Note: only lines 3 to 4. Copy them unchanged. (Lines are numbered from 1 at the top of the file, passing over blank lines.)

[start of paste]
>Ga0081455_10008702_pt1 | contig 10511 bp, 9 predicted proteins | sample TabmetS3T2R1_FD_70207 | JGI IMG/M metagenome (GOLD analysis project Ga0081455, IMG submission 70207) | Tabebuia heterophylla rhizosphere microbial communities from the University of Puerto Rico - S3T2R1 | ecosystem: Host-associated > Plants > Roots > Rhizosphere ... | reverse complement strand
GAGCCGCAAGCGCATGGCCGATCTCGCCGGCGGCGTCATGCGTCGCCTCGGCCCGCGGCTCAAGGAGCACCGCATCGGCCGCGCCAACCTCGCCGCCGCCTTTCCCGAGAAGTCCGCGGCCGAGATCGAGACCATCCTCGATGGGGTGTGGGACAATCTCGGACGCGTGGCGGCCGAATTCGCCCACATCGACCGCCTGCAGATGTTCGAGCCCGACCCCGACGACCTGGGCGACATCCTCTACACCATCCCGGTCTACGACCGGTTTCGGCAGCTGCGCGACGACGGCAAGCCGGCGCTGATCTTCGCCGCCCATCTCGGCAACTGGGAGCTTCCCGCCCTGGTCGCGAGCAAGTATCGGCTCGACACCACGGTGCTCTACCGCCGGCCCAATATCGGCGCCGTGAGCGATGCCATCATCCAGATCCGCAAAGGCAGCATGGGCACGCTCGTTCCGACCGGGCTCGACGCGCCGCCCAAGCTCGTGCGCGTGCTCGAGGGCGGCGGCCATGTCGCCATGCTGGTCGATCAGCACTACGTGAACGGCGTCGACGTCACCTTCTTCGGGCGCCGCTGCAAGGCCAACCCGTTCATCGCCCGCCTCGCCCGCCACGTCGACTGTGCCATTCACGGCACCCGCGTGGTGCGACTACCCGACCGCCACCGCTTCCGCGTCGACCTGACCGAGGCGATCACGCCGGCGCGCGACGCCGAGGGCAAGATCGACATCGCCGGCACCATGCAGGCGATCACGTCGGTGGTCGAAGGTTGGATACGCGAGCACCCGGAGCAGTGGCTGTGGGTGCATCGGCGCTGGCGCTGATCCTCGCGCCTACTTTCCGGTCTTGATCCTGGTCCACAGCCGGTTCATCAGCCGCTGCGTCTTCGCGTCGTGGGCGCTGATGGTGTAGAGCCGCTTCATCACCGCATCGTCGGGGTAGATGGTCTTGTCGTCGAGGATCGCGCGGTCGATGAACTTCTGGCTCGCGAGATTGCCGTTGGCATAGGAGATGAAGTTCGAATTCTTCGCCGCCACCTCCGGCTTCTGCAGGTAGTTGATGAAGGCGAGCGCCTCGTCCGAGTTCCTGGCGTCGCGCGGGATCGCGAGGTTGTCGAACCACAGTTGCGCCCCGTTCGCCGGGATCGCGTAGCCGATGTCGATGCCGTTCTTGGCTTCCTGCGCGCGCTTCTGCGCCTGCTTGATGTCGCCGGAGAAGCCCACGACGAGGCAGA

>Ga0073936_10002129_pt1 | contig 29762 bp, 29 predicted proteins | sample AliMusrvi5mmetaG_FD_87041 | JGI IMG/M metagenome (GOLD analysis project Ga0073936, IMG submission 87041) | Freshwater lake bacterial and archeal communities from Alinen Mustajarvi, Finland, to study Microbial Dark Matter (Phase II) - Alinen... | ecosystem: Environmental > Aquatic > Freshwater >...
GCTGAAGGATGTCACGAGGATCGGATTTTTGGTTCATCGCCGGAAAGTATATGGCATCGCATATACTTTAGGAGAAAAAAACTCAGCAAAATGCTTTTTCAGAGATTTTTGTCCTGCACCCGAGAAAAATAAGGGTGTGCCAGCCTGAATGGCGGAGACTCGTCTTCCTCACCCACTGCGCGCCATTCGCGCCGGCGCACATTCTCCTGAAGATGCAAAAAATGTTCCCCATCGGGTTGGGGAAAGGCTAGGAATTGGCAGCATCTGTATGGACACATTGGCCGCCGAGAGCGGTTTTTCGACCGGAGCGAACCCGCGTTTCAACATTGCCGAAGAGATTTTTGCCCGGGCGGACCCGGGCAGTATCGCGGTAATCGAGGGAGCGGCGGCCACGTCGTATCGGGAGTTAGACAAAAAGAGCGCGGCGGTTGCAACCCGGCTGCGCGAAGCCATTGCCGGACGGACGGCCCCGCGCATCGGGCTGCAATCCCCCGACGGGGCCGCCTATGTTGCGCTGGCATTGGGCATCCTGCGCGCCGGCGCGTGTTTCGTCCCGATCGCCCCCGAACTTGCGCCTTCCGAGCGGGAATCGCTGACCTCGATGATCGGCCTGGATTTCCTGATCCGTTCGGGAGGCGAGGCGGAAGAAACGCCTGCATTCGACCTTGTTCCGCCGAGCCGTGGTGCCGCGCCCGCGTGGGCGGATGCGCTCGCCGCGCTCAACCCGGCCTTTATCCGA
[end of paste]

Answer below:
>Ga0073936_10002129_pt1 | contig 29762 bp, 29 predicted proteins | sample AliMusrvi5mmetaG_FD_87041 | JGI IMG/M metagenome (GOLD analysis project Ga0073936, IMG submission 87041) | Freshwater lake bacterial and archeal communities from Alinen Mustajarvi, Finland, to study Microbial Dark Matter (Phase II) - Alinen... | ecosystem: Environmental > Aquatic > Freshwater >...
GCTGAAGGATGTCACGAGGATCGGATTTTTGGTTCATCGCCGGAAAGTATATGGCATCGCATATACTTTAGGAGAAAAAAACTCAGCAAAATGCTTTTTCAGAGATTTTTGTCCTGCACCCGAGAAAAATAAGGGTGTGCCAGCCTGAATGGCGGAGACTCGTCTTCCTCACCCACTGCGCGCCATTCGCGCCGGCGCACATTCTCCTGAAGATGCAAAAAATGTTCCCCATCGGGTTGGGGAAAGGCTAGGAATTGGCAGCATCTGTATGGACACATTGGCCGCCGAGAGCGGTTTTTCGACCGGAGCGAACCCGCGTTTCAACATTGCCGAAGAGATTTTTGCCCGGGCGGACCCGGGCAGTATCGCGGTAATCGAGGGAGCGGCGGCCACGTCGTATCGGGAGTTAGACAAAAAGAGCGCGGCGGTTGCAACCCGGCTGCGCGAAGCCATTGCCGGACGGACGGCCCCGCGCATCGGGCTGCAATCCCCCGACGGGGCCGCCTATGTTGCGCTGGCATTGGGCATCCTGCGCGCCGGCGCGTGTTTCGTCCCGATCGCCCCCGAACTTGCGCCTTCCGAGCGGGAATCGCTGACCTCGATGATCGGCCTGGATTTCCTGATCCGTTCGGGAGGCGAGGCGGAAGAAACGCCTGCATTCGACCTTGTTCCGCCGAGCCGTGGTGCCGCGCCCGCGTGGGCGGATGCGCTCGCCGCGCTCAACCCGGCCTTTATCCGA